Sunday, August 30, 2015

Farewell Talk - August 30th

We are on an official count down! Only one week until I get set apart! With that in mind, I have decided to post my Farewell talk for whoever wants to read it. 


Showing Love Through Service
names changed to initials to protect identities

For those of you who don’t know me, my name is Hailey Christensen. I have been called to serve in the Campinas Brazil mission and I leave in about a week, (no matter how much my mom is denying it). I have a wonderful mom and dad who always push me to do my best, my little sister C who I adore, and my crazy little brother, B. I will miss them all very much when I leave, but I am so excited to go and preach the gospel in Brazil.

For me, deciding to serve a mission wasn’t an easy choice. I was torn between staying in school and putting my education on hold to preach the gospel. Both options seemed good to me, but as I prayed about it, I felt that I needed to go on a mission. So I took a leap of faith and started my papers immediately. As I walked into the Stake President’s office in my BYU ward to finish and submit my mission papers, I asked him what I could do to start preparing for my mission right then and there. I hadn’t even received the assignment of where I would serve at this point. Even so, his answer was simple: Pray to love the people I was called to serve. Love is the single most important gift we can give to another person. 

When asked what the greatest commandment was, Jesus replied, “Thou shalt love the Lord thy God with all thy heart, and with all thy soul, and with all thy mind” (Matt. 22:37). He then continued by saying, “And the second is like unto it, Thou shalt love thy neighbor as thyself” (Matt. 22:39). It is no coincidence that the two greatest commandments involve love: love for God and love for our fellow men. It is by love that we keep the other commandments that God has given us, and it is through love that we travel throughout our mortal journeys and strive to help others along their way.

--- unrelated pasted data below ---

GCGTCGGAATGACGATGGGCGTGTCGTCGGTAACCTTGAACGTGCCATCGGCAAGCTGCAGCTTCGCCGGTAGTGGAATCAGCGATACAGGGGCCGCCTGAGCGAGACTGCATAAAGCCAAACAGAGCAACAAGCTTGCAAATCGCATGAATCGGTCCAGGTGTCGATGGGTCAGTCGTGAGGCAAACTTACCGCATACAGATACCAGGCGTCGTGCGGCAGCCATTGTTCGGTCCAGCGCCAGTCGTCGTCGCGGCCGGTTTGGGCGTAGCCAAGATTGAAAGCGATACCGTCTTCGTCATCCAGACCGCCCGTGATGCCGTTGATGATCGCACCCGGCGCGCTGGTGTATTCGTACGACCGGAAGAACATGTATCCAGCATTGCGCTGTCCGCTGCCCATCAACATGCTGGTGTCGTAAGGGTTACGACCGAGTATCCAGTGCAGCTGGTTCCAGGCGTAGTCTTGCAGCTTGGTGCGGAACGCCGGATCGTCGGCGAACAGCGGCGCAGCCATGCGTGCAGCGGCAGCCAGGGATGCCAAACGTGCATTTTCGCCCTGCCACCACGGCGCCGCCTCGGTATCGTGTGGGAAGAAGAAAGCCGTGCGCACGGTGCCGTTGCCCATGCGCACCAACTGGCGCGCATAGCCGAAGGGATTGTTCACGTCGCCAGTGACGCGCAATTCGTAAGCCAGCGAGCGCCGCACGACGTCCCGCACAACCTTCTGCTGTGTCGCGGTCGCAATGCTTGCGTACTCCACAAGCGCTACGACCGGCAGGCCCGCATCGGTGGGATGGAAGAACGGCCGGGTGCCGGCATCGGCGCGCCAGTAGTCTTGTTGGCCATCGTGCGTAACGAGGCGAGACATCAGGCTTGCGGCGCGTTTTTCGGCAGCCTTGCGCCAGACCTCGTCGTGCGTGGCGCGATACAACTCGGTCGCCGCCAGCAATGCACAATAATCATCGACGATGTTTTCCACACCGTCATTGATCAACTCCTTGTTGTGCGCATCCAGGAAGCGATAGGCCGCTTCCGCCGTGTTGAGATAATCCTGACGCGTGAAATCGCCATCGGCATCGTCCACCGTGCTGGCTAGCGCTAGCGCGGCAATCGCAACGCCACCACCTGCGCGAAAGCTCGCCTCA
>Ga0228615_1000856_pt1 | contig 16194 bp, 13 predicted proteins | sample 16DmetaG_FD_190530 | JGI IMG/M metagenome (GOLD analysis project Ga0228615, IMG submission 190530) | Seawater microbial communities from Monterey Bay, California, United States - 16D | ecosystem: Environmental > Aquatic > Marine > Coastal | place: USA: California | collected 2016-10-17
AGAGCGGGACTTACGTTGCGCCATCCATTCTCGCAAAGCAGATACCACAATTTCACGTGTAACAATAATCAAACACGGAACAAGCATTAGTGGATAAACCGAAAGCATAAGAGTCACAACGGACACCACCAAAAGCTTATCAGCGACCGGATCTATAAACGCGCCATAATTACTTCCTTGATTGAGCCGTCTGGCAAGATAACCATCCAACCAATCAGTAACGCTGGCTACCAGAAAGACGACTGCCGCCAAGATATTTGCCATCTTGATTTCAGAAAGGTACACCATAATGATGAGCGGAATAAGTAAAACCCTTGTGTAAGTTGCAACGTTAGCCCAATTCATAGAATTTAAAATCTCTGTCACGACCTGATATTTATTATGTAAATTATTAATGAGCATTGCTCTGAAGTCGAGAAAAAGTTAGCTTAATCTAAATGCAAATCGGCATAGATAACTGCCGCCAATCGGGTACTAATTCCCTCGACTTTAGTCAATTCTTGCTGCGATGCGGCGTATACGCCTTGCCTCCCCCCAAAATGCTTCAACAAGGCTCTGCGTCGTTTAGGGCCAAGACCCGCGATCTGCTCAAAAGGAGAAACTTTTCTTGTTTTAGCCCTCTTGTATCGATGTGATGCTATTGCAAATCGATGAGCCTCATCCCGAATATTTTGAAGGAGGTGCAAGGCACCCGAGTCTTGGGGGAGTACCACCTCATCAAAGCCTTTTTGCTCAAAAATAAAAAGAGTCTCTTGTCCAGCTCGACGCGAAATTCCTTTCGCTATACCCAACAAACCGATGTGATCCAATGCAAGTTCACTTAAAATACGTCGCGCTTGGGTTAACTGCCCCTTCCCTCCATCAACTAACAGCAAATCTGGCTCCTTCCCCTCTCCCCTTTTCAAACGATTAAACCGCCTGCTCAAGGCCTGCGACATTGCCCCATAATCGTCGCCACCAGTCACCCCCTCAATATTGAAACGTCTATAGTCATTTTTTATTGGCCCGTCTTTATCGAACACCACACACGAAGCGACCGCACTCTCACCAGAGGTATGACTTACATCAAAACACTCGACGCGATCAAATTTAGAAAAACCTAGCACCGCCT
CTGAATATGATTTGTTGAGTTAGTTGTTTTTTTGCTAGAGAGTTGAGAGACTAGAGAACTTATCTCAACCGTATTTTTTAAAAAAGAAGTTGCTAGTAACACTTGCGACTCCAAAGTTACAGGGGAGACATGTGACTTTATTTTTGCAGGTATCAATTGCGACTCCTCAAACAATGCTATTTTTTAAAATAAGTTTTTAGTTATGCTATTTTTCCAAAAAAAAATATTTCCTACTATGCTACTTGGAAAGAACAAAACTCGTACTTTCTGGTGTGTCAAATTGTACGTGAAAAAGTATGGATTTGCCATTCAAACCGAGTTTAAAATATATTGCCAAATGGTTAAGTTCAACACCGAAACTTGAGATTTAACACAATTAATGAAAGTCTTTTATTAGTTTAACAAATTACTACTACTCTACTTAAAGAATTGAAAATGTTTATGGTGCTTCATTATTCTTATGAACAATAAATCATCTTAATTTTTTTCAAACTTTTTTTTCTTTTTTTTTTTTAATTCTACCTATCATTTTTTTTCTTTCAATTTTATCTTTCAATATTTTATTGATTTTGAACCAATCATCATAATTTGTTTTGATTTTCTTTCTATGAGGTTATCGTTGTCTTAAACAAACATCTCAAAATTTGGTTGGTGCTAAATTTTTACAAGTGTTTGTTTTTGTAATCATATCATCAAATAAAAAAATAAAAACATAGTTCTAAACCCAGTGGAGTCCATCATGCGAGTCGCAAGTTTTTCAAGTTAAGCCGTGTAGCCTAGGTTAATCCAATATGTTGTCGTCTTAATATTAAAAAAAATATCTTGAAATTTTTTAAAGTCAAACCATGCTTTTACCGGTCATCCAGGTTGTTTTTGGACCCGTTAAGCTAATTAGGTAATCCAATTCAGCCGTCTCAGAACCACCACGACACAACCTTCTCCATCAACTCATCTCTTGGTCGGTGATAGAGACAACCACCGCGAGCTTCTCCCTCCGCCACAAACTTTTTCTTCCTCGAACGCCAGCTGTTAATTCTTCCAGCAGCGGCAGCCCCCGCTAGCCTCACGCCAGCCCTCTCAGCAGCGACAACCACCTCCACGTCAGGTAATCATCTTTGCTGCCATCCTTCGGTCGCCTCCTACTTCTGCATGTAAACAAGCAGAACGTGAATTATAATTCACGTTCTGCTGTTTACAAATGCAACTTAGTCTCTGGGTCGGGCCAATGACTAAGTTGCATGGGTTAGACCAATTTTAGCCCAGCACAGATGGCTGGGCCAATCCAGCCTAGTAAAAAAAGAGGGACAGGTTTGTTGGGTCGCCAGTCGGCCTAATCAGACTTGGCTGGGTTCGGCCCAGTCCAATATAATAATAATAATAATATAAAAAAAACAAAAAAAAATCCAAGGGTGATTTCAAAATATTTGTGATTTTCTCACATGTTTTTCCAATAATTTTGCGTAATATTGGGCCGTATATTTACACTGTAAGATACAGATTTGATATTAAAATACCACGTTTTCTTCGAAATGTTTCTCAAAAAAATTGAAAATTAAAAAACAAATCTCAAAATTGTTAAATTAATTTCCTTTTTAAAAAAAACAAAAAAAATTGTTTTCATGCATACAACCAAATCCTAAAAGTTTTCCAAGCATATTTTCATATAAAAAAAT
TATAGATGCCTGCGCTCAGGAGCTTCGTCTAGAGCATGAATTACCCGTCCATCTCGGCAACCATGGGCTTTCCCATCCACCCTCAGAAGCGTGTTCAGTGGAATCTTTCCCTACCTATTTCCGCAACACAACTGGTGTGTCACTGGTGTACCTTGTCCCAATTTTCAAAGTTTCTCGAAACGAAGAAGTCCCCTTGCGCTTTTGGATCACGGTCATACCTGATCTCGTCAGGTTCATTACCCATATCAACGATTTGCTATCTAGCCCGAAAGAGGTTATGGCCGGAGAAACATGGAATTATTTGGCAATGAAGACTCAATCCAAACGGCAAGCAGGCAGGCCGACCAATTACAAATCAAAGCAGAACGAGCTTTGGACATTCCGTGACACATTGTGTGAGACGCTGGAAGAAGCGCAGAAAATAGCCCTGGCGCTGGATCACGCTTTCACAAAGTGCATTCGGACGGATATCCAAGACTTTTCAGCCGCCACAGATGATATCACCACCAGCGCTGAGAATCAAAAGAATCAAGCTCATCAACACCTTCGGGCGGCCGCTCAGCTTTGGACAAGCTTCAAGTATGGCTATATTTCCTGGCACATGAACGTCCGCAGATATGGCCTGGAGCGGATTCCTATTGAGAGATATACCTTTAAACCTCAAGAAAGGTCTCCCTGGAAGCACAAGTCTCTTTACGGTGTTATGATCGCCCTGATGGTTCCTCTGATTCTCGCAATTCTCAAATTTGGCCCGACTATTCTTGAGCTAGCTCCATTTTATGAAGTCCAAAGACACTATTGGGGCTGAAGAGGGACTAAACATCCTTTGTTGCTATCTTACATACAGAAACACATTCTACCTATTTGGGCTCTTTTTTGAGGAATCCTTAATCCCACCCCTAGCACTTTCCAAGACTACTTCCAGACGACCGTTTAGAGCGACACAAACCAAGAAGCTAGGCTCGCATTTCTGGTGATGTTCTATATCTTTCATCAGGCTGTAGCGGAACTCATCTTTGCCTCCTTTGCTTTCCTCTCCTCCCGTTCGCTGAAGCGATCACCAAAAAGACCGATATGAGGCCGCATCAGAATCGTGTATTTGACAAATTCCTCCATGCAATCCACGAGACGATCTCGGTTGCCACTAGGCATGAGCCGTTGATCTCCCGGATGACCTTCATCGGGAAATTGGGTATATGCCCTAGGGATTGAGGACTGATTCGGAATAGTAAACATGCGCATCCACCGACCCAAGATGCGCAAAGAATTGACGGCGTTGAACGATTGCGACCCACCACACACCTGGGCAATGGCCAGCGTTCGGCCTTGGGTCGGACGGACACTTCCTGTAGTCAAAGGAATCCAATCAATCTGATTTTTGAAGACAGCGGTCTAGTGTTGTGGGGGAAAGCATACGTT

The “highest, noblest, strongest kind of love”, or the “pure love of Christ” (Moroni 7:47) is called charity. Christ set a perfect example of loving others in his earthly ministry. As President Monson taught, (quote) “[Christ’s] life was a legacy of love. The sick He healed; the downtrodden He lifted; the sinner He saved. At the end the angry mob took His life. And yet there rings from Golgotha’s hill the words: ‘Father, forgive them; for they know not what they do’ (Luke 23:34)—a crowning expression in mortality of compassion and love.” (Love – The Essence of the Gospel, 2014). Christ managed to love people regardless of their sins, their trials, or their circumstances. Even when he was crucified, Christ gave freely of His love to all, and blessed countless lives doing so. We have been commanded to follow Christ’s example in this way and to have charity. In John 13:34-35, Jesus gives a new commandment to his disciples, saying, “love one another; as I have loved you, that ye also love one another. By this all men shall know that ye are my disciples, if ye have love one to another.” As members of the church and as disciples of Christ, we each have a sacred responsibility and duty to love the people around us in whatever way we can.  However, it is not up to us to decide who deserves our love. Truly loving as Christ did means that we love every single person that we come across, no matter how different they may be, or how much pain they have caused us. We strive to love unconditionally as Christ did.

However, it is not enough to simply love the people around us. We must take that love and put it into action. We must constantly be striving to serve the people around us, whether they are family, friends, or strangers. Just as “faith without works is dead” (James 2:20), love without service is dead. Too often we say that we love someone, yet do not do everything in our power to serve them. It is not enough to simply say that we love someone and then to move on with our lives without a second thought. When one possesses true charity, they love the people around them as Christ did – by serving them with all their souls and with all their minds.

Giving service is like giving a well thought-out gift. When I take the time to pick out the perfect present for someone, I get really excited. I look forward to seeing their reaction more than giving them the actual item. As they open it, I get to see their face light up with happiness. Knowing that I was able to brighten their day just a little bit, I am happy and feel joy for the person I have given the gift to. As we go out of our way to show our love through service, a little bit of that love comes back to us, and who couldn’t use a little more love?